• speak up if you are in “information overload” and ask for a repeat explanation
  • if you are feeling overwhelmed, tell the shop assistant that you want time to absorb the information and politely leave the shop – don’t let “today’s bargain” force you into a purchase you’re not comfortable with. Go back the next day and ask more questions – you are the customer!
  • before you leave the shop understand how to use the basics of your smartphone, which may be as simple as how to answer a call
  • consider more complex functions, which may be demonstrated, as an added bonus that you can explore further in your own time and at SeniorNet

Remember there’s no such thing as a dumb question. Don’t stress if you can’t absorb all the information given at the time of purchase. Focus on the basics. Once you have mastered the basics on your smartphone you will have the confidence to explore further what these clever devices can do for you.

Happy shopping!         Golden-ager

Has your password been hacked or stolen, and you don’t even know?!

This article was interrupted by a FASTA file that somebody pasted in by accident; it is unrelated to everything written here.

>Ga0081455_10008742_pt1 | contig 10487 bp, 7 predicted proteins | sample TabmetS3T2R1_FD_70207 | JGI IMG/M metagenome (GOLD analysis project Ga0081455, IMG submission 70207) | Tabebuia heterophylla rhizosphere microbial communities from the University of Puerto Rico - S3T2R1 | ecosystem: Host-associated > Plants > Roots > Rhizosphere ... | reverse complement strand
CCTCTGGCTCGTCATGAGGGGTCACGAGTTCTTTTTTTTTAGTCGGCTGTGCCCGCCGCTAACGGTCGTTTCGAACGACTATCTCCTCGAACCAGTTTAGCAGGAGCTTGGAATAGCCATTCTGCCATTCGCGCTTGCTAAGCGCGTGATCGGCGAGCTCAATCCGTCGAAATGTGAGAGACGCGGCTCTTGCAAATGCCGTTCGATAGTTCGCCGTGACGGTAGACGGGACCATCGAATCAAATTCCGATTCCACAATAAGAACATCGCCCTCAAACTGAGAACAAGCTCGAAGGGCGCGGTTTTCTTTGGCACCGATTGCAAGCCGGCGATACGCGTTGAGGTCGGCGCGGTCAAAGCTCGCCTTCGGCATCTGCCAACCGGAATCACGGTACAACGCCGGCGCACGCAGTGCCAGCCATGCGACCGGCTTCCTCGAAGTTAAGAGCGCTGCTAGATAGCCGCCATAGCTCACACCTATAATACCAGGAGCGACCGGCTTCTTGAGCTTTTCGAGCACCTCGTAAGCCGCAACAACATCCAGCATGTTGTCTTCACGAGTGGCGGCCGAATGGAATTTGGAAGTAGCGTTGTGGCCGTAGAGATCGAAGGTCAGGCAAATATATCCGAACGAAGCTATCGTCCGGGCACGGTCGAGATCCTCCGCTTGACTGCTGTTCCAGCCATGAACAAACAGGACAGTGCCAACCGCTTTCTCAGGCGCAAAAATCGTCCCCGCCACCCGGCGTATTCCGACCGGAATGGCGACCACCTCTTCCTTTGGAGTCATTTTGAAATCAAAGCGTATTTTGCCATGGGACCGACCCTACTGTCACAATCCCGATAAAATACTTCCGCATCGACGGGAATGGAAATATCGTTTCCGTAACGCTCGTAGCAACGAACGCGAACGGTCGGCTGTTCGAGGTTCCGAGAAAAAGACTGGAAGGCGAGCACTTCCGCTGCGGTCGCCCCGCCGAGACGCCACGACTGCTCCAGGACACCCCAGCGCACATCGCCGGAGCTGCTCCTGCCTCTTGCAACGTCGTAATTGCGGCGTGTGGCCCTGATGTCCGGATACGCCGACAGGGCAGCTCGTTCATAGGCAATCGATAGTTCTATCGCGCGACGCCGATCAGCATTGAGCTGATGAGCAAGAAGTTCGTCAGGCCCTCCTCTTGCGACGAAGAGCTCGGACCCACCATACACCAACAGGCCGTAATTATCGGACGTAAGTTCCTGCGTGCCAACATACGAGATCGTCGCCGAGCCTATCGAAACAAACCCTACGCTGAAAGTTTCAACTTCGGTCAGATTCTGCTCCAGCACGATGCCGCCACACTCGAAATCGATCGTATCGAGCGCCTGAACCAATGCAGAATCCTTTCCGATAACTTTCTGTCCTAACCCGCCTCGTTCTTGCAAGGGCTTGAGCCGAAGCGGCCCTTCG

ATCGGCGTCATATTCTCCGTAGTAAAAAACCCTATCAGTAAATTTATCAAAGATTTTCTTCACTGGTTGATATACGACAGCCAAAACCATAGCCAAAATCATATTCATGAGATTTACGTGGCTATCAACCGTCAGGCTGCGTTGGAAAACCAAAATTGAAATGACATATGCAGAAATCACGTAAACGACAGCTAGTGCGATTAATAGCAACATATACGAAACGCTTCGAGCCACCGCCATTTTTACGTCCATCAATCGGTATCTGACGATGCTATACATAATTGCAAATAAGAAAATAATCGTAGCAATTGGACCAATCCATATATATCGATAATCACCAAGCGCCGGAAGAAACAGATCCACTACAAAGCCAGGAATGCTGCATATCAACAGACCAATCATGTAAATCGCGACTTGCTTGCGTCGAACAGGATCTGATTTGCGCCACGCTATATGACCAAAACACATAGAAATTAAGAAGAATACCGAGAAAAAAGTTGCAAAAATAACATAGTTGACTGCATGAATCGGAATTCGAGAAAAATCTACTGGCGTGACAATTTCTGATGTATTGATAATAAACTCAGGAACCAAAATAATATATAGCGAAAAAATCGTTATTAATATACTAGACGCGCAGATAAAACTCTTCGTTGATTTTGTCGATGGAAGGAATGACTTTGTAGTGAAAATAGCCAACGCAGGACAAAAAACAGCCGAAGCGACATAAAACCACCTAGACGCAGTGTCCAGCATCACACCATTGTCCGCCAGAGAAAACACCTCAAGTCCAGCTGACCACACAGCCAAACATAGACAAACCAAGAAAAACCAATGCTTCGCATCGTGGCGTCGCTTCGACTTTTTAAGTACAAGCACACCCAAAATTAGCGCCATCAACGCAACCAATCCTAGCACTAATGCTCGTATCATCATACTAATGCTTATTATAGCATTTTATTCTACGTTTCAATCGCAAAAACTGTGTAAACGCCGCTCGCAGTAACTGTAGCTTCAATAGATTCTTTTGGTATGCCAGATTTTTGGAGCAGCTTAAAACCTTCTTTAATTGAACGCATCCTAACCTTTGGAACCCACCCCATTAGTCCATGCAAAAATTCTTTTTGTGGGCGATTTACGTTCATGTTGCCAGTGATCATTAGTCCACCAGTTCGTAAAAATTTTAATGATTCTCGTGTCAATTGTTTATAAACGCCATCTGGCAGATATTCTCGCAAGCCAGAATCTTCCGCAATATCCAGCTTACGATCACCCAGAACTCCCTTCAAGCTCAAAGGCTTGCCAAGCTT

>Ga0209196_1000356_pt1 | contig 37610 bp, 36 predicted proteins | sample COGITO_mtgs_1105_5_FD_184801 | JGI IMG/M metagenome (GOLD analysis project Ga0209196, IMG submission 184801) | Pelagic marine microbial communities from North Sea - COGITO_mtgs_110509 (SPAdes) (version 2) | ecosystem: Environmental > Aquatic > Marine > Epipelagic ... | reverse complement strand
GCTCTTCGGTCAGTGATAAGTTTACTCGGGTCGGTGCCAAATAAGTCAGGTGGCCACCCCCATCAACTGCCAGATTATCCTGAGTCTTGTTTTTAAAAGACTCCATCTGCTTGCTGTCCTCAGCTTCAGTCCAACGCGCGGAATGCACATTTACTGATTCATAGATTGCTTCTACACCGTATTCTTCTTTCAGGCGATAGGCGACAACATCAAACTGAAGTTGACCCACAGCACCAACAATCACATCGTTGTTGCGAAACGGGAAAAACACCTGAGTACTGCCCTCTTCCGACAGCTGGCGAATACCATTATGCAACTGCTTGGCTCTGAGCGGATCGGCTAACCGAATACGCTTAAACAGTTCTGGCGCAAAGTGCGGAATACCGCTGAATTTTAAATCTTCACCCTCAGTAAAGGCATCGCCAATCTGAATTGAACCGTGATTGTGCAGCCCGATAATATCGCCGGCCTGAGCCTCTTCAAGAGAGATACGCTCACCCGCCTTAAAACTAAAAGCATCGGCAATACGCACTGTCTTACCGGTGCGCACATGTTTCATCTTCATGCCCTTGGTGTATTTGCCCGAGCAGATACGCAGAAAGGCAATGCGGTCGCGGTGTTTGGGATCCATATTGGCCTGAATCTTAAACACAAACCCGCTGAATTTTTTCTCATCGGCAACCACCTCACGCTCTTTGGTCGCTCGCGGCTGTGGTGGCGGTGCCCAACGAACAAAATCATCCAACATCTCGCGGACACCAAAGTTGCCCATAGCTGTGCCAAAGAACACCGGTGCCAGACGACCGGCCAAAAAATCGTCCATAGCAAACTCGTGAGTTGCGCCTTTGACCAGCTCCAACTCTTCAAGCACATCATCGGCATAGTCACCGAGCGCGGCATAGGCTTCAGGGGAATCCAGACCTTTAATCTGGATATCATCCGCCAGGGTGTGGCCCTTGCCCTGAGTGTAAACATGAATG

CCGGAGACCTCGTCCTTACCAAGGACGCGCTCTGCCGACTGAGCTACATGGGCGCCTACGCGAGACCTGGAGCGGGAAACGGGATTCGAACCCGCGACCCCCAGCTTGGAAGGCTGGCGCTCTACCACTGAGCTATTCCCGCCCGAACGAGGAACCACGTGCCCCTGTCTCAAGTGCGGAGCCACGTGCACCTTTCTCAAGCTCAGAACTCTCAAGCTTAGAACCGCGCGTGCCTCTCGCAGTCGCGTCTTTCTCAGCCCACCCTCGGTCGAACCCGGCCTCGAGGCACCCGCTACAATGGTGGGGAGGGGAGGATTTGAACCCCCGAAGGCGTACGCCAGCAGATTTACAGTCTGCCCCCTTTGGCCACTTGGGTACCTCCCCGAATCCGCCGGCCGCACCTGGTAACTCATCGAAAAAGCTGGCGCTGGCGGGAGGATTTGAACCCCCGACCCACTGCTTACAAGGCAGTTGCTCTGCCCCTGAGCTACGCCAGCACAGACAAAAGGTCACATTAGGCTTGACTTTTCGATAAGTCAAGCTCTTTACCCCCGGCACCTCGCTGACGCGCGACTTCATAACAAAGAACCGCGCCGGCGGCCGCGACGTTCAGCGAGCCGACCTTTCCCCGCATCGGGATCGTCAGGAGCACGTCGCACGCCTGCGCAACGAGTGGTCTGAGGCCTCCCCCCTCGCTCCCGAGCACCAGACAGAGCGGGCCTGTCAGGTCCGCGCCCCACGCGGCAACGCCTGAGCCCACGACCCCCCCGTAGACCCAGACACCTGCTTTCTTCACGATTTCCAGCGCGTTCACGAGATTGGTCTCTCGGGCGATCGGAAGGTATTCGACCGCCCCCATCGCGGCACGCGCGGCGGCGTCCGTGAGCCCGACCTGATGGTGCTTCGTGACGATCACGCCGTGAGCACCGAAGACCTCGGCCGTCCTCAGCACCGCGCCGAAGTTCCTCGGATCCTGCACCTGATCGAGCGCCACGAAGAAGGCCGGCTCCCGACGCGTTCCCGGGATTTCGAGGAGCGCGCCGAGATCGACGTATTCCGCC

You may be able to find out!

The trouble is, that if your password has been hacked, for instance from one of your websites like Gmail, Hotmail or Facebook or Skype, then perhaps you use that same password for other websites. So then the baddies can get into those sites as well!

The good news is that the hackers release databases with all the ones they have stolen. Why? Well as evidence of their “successful” work! They want people to know how clever they are. Why is that good news?

Well “Should I Change My Password” is a website that checks those databases for you and tells you if your password is one of the ones they have taken. If it has, then at least you know, and you can change your password ASAP.

Click on https://shouldichangemypassword.com/ and just put in your email address, and it will tell you what you need to know. Remember this isn’t totally foolproof, but it’s certainly a good and easy test.
Ian Bonallack

Committee Nominations

The 2017 Annual General Meeting is scheduled for Wednesday 19 July at 1:00pm. If you wish to nominate someone for the Committee, you are welcome to submit your nomination online here on our website. It is important to be aware that both the Nominator and Nominee must be current (ie paid-up) members of SeniorNet Kapiti. Online nominations close 1 July 2017.

Course Bookings

Please call Teresa at (04) 298 3132 and enrol in your chosen course,

Why not check out our classes and see if there is something to interest you for the next term or click to see our Course Timetable and costs. The course ‘Introduction to Computers’ is free and well suited to get into the basics of computing.  Please pass this information on to friends and family.  Remember that we also have reduced rates for any member wishing to repeat a course.

Regular Workshops